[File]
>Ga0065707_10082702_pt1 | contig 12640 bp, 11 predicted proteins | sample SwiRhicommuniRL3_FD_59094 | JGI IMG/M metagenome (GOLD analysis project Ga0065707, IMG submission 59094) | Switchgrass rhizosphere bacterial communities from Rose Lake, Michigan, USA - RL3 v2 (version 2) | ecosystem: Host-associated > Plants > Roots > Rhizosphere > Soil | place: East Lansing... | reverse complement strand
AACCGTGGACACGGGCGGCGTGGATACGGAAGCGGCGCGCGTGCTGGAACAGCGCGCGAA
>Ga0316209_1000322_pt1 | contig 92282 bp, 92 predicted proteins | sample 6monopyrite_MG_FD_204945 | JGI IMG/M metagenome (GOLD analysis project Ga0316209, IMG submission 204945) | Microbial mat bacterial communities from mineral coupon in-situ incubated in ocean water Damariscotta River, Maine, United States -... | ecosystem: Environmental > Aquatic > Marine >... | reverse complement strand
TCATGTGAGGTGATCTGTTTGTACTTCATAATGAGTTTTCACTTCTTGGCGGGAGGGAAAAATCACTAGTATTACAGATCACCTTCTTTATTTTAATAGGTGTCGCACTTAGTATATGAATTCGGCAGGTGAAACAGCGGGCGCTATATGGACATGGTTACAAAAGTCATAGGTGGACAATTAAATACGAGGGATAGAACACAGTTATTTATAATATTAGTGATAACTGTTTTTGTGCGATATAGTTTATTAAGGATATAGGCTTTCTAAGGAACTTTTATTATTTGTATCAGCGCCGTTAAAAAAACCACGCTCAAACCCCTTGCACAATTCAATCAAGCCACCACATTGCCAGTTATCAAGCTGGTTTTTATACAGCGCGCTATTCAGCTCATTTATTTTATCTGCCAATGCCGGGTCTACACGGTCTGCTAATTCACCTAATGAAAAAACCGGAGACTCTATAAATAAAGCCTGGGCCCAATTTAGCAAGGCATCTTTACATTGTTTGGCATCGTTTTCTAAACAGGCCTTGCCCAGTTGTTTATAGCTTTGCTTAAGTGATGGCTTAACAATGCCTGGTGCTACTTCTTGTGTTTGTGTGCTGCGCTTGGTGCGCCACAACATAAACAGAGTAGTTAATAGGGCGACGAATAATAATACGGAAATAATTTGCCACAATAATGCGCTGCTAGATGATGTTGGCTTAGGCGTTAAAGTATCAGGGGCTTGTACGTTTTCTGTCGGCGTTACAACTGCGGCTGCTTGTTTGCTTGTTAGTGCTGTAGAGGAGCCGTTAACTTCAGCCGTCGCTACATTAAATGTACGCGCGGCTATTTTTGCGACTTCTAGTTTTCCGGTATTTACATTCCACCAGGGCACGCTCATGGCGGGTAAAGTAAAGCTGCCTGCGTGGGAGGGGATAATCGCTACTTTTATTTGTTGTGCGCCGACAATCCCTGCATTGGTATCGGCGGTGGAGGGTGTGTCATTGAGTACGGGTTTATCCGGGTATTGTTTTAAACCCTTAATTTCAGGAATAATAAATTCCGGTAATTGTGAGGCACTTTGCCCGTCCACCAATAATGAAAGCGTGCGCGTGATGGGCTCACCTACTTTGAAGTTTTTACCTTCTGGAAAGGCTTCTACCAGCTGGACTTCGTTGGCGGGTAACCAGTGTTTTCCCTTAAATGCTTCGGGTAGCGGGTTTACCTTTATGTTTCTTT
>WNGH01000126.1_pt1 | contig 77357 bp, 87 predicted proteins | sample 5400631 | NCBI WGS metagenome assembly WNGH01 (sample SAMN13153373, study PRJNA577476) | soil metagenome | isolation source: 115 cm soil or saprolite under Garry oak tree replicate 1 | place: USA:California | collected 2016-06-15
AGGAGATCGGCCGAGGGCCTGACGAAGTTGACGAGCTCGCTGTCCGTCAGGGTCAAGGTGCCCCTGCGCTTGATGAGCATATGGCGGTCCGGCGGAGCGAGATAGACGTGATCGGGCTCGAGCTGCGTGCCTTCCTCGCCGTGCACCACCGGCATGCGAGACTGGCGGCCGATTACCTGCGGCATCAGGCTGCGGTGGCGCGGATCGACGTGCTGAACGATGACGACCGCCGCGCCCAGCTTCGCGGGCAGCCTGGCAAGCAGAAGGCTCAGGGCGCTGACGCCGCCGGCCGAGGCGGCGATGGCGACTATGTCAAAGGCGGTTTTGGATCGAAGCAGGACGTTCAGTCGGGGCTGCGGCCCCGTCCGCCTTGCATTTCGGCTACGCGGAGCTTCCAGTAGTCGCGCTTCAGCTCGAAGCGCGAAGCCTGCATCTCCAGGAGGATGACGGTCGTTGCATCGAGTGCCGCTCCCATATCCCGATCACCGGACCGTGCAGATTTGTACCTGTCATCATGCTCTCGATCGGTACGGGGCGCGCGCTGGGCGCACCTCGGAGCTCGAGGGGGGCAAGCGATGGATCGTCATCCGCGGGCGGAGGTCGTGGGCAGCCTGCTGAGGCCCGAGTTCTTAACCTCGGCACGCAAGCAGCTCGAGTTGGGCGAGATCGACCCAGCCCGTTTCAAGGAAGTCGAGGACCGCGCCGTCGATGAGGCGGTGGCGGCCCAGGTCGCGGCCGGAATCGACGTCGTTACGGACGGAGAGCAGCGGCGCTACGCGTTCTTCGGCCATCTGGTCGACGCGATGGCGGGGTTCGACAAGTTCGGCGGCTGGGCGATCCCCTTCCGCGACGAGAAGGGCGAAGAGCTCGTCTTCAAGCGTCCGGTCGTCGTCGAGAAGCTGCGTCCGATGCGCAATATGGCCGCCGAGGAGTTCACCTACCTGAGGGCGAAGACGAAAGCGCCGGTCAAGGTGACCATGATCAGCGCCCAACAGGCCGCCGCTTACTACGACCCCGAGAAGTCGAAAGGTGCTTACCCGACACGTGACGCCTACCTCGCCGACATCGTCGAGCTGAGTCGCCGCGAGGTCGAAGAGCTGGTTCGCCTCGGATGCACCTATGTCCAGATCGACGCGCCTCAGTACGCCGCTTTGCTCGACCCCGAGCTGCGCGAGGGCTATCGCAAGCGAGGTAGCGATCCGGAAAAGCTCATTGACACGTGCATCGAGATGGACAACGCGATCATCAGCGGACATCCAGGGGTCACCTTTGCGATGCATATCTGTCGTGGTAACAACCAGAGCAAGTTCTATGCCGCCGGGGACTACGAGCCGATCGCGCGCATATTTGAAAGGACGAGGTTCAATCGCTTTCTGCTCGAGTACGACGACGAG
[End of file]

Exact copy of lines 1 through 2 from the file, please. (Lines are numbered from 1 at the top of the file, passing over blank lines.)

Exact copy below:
>Ga0065707_10082702_pt1 | contig 12640 bp, 11 predicted proteins | sample SwiRhicommuniRL3_FD_59094 | JGI IMG/M metagenome (GOLD analysis project Ga0065707, IMG submission 59094) | Switchgrass rhizosphere bacterial communities from Rose Lake, Michigan, USA - RL3 v2 (version 2) | ecosystem: Host-associated > Plants > Roots > Rhizosphere > Soil | place: East Lansing... | reverse complement strand
AACCGTGGACACGGGCGGCGTGGATACGGAAGCGGCGCGCGTGCTGGAACAGCGCGCGAA